They are told that their bodies need to look a certain way. They deal with potentially abusive or kind of problematic or just um relationships or, you know, Hook up culture. That makes them feel kind of degraded because they think that's what's the norm. And weirdly, coming out as nonbinary has given me this this opportunity to as soon as with that program conversation, like I use, they them pronouns. I'm not a man, I am nonbinary and all of a sudden the level, the level of people that I'm attracting and, moreover, level of people that I will give the time of day to have a date, you know, a covid digitally at this point, or like even tech, text me, Dm me, whatever. It's so much higher because I'm demanding respect from the get go and demanding that you respect my pronouns, respecting gender identity, because it's a huge part of me. And so the quality people, while the quantity might have gone down that I'm interacting with, the quality has gone up because respect is at the forefront of these interactions. Do you think there could be a little kind of trepidation on somebody wanting to date somebody who's nonbinary because they're afraid of using a wrong pronouns, are buying the wrong gift or doing the wrong date because they don't want to offend? Do you think that's a little overwhelming, maybe because we're still learning what non babinary means on a main stream level? I'm sure it could be and I'm sure it is for a lot of people. And the one thing that I'll say that's a that's a partner thing that that is as much on the folks like me that are introducing themselves to the world in this particular and rather new not newing. It's always been around, but like new in terms of like culturals, like geist way and then I just look. I hope that this growing pains period for everybody book on the Binary and non binary side of things, I hope it passes quickly because I I shit you motherfucking not like I just I think I'm a cooler person now. I'm more me, I like me more, I like what I see in the mirror more, I bet better in bed now, like because like I'm, because I'm not apologizing for anything about me. Yeah, so I hope that the growing pains period have get we get a quickly, because I think that people are just outright cool or when they accept themselves completely for who they are. Confidence is sexy no matter who you are, and I agree, and I think I'm especially for a younger generation. I think confidence is key to a success, and so I hope our younger generation is instilled and inspired by that confidence. Okay, so I have to know during covid what is it that you're binge watching on TV? What movies are you watching? So my comfort movies are actually like definitely old school, like I'm talking like Marilyn Monroe. I'd burn like s to s or like, yes, I kind of like I watched that. I have. I'm a big fan of the crown. I love me some stuffy, slow talking British people and I got it is so low. I know, I love it. It's the same reason I love like mad men. I want to watch like sweat droop up and John Ham. I...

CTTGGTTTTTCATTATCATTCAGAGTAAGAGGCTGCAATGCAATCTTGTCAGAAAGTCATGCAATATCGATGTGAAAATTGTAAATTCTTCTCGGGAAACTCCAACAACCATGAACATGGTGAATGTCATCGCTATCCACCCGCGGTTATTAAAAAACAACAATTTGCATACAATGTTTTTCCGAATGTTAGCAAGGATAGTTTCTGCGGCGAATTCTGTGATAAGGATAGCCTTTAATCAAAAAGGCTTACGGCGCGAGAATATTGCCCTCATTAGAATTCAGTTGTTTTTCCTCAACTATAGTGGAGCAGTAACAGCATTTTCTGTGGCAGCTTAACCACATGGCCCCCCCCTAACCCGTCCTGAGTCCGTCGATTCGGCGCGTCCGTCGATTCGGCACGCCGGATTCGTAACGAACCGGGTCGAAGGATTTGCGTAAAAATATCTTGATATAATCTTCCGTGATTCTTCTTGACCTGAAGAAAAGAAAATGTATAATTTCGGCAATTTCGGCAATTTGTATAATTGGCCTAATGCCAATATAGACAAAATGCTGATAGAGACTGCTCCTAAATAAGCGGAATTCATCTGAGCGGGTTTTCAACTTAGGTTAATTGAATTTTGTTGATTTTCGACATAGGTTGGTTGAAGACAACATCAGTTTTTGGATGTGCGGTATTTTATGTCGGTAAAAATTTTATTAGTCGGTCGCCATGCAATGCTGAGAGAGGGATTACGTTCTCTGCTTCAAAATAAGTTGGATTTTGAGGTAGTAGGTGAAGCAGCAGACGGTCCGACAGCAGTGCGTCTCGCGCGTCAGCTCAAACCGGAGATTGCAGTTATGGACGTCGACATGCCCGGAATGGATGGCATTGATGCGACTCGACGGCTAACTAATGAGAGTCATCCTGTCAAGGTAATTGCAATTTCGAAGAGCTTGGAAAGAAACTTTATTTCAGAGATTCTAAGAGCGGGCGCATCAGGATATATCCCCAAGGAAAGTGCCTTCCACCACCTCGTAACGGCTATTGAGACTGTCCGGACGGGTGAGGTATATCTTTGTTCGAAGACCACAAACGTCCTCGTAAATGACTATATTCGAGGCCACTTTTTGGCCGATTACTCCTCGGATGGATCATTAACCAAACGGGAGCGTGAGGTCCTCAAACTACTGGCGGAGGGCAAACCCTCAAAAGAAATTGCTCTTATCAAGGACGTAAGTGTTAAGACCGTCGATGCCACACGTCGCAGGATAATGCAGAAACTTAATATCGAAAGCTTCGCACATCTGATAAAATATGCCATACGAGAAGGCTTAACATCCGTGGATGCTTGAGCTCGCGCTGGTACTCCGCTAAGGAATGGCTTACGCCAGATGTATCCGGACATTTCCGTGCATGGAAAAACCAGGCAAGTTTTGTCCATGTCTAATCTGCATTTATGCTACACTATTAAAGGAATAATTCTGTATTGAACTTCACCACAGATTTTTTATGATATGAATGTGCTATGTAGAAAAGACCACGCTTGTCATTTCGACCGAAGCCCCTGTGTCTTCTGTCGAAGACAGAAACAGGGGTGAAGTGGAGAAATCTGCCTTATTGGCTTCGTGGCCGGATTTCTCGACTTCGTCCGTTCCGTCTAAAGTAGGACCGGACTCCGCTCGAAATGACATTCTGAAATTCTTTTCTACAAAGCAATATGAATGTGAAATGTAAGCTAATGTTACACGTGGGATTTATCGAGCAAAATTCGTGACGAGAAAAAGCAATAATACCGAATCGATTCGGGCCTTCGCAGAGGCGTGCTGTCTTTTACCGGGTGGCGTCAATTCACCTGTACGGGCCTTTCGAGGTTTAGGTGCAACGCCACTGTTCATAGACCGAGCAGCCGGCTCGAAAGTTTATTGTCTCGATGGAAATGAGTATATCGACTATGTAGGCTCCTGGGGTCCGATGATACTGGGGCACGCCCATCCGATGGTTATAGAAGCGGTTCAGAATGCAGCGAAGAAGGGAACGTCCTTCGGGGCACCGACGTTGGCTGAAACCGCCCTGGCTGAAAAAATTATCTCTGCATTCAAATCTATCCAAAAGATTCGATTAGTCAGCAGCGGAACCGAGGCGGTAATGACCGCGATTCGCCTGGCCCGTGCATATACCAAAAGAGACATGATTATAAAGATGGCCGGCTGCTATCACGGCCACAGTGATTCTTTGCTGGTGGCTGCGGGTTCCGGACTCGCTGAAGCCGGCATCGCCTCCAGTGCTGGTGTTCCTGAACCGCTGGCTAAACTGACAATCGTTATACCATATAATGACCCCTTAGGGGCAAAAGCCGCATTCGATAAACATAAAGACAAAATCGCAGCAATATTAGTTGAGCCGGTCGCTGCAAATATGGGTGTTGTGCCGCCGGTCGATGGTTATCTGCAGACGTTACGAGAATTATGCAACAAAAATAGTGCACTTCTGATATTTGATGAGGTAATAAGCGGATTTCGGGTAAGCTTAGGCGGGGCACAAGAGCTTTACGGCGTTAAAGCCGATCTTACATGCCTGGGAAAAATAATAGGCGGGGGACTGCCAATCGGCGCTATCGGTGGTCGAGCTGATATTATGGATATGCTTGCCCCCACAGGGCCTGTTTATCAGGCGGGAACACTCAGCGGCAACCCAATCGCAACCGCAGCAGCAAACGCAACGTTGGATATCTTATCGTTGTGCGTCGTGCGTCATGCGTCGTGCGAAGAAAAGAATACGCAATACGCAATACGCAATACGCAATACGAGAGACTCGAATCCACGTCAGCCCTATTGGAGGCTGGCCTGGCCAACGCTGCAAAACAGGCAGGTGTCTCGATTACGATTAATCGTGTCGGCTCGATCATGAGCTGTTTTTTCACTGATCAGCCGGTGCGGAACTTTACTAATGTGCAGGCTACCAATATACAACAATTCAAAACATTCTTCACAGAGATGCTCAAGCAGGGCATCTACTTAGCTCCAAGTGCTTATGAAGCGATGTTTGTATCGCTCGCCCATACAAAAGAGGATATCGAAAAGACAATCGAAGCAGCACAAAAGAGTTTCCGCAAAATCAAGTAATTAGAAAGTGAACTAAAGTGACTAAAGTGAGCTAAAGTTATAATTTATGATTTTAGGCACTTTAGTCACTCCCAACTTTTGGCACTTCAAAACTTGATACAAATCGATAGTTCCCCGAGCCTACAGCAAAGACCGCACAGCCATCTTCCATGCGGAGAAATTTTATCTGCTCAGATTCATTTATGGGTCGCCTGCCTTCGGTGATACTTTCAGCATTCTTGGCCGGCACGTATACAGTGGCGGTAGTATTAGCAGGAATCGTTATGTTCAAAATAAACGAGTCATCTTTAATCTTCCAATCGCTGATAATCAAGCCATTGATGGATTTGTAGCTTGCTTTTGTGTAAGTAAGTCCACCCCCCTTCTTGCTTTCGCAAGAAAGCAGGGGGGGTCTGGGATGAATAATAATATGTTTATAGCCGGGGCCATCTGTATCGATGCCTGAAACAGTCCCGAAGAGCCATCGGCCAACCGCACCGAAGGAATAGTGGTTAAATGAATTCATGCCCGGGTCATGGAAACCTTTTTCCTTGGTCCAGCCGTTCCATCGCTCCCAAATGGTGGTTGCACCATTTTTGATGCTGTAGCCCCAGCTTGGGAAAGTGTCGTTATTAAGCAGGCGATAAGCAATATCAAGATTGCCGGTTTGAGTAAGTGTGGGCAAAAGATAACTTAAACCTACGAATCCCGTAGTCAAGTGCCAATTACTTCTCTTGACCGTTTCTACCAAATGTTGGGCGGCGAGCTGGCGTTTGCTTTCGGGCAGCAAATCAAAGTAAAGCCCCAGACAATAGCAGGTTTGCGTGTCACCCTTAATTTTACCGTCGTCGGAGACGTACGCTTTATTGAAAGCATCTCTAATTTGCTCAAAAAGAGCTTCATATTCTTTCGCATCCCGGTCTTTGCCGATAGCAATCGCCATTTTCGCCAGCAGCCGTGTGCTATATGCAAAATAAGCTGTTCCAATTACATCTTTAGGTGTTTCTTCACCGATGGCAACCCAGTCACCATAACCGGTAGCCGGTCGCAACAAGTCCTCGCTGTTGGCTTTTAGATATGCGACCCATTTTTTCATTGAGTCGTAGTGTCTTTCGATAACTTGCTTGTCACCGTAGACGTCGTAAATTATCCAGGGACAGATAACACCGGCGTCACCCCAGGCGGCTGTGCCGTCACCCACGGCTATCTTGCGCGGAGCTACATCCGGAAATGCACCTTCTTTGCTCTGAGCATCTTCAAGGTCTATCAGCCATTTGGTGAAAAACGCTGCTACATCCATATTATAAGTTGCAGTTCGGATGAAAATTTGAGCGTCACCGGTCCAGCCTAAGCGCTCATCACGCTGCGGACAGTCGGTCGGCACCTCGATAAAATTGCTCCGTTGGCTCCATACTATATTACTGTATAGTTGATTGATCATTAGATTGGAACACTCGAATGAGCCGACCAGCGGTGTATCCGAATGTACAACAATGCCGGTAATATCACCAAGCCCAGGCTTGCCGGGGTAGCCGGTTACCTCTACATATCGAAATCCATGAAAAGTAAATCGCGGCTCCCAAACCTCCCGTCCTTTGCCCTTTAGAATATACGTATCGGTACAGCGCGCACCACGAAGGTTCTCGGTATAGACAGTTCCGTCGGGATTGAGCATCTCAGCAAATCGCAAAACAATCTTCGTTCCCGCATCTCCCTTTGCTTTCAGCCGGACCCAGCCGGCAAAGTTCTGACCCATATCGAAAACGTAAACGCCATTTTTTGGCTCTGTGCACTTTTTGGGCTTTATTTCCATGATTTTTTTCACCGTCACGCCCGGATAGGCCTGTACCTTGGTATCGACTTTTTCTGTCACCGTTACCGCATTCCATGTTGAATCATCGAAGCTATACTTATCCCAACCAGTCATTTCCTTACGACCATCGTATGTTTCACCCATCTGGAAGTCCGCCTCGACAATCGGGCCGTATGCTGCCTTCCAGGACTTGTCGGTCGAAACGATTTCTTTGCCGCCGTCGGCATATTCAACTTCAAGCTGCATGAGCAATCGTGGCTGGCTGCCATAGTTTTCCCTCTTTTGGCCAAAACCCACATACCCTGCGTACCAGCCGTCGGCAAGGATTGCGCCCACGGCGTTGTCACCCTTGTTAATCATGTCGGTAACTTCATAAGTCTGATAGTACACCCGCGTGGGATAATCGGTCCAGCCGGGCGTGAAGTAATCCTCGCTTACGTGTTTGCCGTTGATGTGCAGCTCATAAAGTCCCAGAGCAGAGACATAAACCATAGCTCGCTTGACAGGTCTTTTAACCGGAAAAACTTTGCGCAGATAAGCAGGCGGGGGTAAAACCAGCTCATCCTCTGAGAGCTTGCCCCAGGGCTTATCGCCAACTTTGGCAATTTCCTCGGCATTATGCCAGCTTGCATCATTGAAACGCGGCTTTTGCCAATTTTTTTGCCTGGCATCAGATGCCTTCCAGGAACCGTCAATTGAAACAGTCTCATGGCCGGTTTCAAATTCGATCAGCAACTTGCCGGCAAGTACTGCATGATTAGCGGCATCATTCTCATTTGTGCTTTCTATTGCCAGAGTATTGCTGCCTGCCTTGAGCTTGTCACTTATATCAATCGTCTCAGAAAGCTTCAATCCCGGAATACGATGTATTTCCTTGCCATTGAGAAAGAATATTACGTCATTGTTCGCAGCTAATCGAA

...mean, who doesn't? But you know, I I think we should create a spinoff of the crown and it's about all of like the gayweight staff that talks crap about their outfits and how slowly they're talking, like we need to do that. There's a show about that is called doubt nabby big, like I absolutely love it, you know. And I'm addicted to classic films and that time period that you mentioned, from the s to the s. That is my jam Turner. Classic movies is on all the time in the background. Yeah, yeah, yes, like my Saturdays and Sundays it's like breakfast in bed and it's watching whatever movie is on. But it's funny because films that I used to thoroughly enjoy. I'm having a real issue with some of the massagynistic themes some of the script and I know that we've evolved, but now that we're becoming so aware of people and how they identify and respect towards women and equality, these movies kind of take on a whole different spirit and some films that had been become my favorites are kind of tarnishing because it is so obvious how far we have become in how we're represented on screen, even the treatment of women and minorities. You know, some of the movies are very eye opening to revisit. They are. It's so funny bring it up. I was I was watching, you know, breakfast antiphanies for the billionth time this past week and you don't added you don't TC I'm at. It is a little disclaimer at the beginning of a lot of these movies. You know, Mickey Rooney's portrayal of an Asian person is incredibly problematic, as some of the ways that audrey a frons character is treated as a New York call girl, and the beginning of the movie has a statement card that says some characters and situations in this film are now are not up to par with current cultural standards and they are a product of their time. I think that's a really classy way to indicate that these are not standards we should uphold now, but to respect the art that was made. You know what I mean. You know I could talk to you for hours and hours, like you know that, and I cannot wait till we can like sit and spill the tea after all of this is on. Now talk about a little rapid fire. Yes, give it, give it, okay, but do it. You can go back in time and start in any film. Is the lead male or female? which which role would it be? As point, I kind of want to play Mariel, woman rose roll in some like a hot that sounds so fun. Yeah, yeah, we know misha means Teddy Bear, but what is your spirit animal? Oh, I'm a dolphin. I've always loved dolphins and also they're incredibly sexually active and they're one of the first animal that were discovered that like homosexual behaviors and their societies really cool. And they're also them and you know, they're always talking shit, like they're just always out there, like, hmm, that was shopping. Sounds like you're Dobbin. Yep, yeah, okay, your worst out audition. My worst? What audition? Oh Um, one of them. Okay, so one of...